Folle Noir

Fouola negra (the crazy black grape) in Niçois dialect is a local variety not known elsewhere in France, although a few varieties in the south east of France have the same local name, they are not related.

Also called Fuella Nera and Folle Noire. Fodere in 1821 talks of ‘la fola’, 1836, Ragazzoni wrote of ‘fluella’. Other names were ‘Fuola’, ‘Bellet Negre’ and Fole. Across the river Var it was/is called Grassenc around Grasse, and Ausbie in Provence.

Descriptions of the wine in the 19th century talk of another local variety Trinchiera (no longer used) being blended with Fuola and, that when aged, taking on the flavour of ‘goudron’ (tar) like old Bordeaux. Modern Bellet wines made with a high percentage, or even 100% Folle Noire, can be prone to reductive, rubbery aromas – which may be the tar character?

Inky fine grain tannins and black fruit (Bellet); good acidity, austere mineral tannins, berry and floral notes (Cremat – 40% Grenache); black fruit and roses (Nicea); big black chewy fruit and inky tannins (Clos St Vincent – 15% Grenache); inky tannins and fresh red fruit (La Source – 20% Grenache); savoury, spice, black fruit, floral notes with inky tannins and fresh acidity (Toasc); Back chocolate, floral leafy aromas (Fogolar) and liquorice, tar, floral, when young developing into cherry confit flavours with spice (St Jean). The fruit can be more red or black fruit depending on vintage.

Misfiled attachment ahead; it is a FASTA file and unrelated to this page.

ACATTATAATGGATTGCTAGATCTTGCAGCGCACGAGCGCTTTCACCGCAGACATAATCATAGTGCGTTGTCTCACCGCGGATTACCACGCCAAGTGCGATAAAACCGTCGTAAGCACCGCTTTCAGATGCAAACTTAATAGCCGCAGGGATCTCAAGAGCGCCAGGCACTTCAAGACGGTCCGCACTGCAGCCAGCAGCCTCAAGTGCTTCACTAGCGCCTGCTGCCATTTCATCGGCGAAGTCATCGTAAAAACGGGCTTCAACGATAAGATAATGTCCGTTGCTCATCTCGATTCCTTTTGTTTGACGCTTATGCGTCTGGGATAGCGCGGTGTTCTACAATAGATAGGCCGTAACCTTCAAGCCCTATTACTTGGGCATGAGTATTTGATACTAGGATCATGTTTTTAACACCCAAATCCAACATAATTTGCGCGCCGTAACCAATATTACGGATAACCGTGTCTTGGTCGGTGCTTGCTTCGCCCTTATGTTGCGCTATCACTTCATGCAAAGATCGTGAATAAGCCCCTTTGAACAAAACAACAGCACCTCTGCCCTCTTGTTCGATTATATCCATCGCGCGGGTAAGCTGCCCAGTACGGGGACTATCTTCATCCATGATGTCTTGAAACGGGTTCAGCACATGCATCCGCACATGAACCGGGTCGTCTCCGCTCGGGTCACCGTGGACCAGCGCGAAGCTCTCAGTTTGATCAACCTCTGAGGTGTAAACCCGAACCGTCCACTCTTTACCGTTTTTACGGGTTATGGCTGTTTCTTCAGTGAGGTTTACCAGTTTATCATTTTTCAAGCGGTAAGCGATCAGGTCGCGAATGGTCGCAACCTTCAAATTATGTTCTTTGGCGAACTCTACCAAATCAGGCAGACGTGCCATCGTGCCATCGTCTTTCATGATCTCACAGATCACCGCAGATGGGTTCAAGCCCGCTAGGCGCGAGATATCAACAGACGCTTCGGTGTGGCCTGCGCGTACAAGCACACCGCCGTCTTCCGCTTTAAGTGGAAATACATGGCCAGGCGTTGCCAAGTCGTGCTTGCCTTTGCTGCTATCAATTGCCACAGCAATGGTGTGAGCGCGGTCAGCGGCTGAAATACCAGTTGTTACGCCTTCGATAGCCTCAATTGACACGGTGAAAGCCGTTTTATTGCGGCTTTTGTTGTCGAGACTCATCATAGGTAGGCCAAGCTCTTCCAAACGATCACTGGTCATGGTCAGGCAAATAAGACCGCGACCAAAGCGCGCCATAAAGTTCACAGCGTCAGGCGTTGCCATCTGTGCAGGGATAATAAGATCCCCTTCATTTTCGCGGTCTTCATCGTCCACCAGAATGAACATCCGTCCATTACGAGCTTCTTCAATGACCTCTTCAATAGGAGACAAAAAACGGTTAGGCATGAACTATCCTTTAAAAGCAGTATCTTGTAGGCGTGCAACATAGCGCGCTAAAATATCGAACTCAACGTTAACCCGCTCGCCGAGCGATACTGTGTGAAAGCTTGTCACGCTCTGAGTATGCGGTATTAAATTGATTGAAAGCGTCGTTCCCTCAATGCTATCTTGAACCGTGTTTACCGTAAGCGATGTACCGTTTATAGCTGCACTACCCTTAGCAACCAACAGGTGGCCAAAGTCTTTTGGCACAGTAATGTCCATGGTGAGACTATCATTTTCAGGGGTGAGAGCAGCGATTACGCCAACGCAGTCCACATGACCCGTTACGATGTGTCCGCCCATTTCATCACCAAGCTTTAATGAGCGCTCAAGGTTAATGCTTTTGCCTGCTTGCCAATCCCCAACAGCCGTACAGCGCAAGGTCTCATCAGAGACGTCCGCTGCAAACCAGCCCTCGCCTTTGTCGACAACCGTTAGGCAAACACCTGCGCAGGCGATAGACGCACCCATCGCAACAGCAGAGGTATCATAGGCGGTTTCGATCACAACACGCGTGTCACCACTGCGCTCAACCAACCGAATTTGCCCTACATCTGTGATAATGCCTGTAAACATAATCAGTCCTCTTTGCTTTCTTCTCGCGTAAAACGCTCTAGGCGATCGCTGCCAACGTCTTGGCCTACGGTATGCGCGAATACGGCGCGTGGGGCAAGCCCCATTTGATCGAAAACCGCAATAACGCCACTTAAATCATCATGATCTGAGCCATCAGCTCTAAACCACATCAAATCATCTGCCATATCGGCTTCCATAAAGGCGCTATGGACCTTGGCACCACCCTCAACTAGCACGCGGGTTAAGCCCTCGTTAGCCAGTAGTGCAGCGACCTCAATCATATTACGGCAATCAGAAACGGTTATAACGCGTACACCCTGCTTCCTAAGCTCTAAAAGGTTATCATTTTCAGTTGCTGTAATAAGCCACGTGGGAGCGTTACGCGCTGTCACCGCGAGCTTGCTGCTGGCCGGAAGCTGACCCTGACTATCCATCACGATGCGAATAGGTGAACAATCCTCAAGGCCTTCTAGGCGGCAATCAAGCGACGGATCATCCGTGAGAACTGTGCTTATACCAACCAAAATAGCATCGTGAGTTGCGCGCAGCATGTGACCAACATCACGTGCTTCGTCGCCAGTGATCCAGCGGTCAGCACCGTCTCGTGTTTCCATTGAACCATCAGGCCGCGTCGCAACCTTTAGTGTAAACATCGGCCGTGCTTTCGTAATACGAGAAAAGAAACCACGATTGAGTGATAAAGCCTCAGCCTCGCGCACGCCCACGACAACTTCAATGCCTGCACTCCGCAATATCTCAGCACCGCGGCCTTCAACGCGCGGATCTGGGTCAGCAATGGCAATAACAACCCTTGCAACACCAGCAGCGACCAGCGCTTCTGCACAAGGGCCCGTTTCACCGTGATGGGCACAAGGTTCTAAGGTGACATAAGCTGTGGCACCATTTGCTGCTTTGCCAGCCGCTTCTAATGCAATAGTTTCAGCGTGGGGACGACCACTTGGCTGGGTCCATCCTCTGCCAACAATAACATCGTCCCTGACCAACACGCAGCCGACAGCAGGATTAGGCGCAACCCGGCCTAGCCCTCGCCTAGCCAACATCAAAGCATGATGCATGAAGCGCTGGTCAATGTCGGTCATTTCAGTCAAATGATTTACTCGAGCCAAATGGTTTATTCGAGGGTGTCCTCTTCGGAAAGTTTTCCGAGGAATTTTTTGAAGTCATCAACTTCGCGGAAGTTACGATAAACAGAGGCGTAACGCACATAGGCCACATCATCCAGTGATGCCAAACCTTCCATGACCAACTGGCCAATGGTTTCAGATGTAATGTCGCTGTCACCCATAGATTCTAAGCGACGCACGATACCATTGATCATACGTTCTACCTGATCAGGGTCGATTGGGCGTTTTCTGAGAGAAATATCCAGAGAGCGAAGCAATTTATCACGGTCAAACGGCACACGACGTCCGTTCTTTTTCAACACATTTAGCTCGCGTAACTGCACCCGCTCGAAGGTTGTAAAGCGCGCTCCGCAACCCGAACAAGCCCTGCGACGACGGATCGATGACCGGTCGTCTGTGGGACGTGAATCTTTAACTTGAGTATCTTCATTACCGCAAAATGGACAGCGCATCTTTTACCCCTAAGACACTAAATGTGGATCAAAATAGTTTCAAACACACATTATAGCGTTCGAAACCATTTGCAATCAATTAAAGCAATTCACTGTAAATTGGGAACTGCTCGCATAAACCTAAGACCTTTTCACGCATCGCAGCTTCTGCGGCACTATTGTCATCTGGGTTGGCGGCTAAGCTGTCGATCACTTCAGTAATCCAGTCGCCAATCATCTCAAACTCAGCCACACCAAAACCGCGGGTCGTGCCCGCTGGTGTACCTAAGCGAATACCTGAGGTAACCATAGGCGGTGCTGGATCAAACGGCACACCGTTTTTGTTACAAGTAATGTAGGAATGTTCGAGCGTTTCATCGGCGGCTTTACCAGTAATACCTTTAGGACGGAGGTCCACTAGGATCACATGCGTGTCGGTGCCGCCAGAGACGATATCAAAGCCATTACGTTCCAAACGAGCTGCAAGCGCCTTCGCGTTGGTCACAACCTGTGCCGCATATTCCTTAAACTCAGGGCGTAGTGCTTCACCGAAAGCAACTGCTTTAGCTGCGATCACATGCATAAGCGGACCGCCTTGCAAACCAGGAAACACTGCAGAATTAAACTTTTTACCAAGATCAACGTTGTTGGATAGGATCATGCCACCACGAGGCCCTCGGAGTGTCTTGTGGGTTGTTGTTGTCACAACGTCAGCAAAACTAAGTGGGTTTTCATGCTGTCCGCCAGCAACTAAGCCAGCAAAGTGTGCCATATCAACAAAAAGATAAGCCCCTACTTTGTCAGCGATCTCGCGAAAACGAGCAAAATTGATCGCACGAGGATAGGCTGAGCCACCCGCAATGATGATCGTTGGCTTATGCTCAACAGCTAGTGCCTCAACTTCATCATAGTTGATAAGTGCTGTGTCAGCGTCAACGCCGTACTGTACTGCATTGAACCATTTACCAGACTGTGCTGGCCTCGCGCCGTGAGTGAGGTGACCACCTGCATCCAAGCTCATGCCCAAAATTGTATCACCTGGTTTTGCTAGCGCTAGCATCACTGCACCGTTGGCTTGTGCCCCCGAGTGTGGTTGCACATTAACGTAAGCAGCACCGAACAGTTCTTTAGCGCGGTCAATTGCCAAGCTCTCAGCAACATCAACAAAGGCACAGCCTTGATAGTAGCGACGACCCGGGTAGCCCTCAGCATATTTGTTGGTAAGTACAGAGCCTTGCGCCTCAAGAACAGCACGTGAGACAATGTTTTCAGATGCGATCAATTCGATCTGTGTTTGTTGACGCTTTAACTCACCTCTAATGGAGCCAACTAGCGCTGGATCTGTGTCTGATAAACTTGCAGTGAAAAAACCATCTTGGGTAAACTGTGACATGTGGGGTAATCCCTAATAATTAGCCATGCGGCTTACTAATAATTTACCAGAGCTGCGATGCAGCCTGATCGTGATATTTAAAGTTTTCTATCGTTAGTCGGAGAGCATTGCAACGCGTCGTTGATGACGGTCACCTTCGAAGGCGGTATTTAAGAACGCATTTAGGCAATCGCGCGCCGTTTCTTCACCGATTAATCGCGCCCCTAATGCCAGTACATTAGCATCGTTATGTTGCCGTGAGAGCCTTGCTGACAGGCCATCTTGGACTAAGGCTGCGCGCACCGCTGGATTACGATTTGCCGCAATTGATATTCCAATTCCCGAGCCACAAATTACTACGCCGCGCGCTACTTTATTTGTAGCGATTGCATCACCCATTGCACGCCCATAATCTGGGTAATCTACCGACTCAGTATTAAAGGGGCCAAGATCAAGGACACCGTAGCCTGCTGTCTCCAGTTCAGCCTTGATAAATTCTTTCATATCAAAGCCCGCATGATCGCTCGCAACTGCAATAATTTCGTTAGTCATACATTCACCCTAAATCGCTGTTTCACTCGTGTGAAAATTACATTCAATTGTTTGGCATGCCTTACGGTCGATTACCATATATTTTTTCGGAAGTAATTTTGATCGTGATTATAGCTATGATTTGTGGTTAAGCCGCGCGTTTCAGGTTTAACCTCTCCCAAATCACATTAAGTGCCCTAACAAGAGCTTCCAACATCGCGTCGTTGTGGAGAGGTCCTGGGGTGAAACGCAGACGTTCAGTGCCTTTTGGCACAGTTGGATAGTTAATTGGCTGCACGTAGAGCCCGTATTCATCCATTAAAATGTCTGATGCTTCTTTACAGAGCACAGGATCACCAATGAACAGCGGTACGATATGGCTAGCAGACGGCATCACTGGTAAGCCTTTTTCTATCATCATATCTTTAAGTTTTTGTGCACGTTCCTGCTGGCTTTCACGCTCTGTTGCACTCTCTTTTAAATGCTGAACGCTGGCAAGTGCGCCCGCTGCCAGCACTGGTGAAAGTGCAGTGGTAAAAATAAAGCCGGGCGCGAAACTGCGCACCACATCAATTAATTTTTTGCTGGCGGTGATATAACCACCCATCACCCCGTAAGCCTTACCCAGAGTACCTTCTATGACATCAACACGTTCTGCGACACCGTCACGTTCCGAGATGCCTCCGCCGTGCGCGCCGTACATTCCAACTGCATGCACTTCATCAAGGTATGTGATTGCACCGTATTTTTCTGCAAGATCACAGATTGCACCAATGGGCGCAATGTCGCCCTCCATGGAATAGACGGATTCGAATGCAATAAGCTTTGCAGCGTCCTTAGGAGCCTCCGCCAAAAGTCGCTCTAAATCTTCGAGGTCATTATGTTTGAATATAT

It has a DNA connection to the Italian variety Nero d’Avola, the most important red grape in Sicily and is one of Italy’s most important indigenous varieties. Its wines are compared to New World Shirazes, with sweet tannins and plum or peppery flavours.


2 responses to “Folle Noir”

  1. […] grow Braquet, Folle Noire and Grenache Noir for their reds, the first two of these very rarely used grape varieties mostly […]

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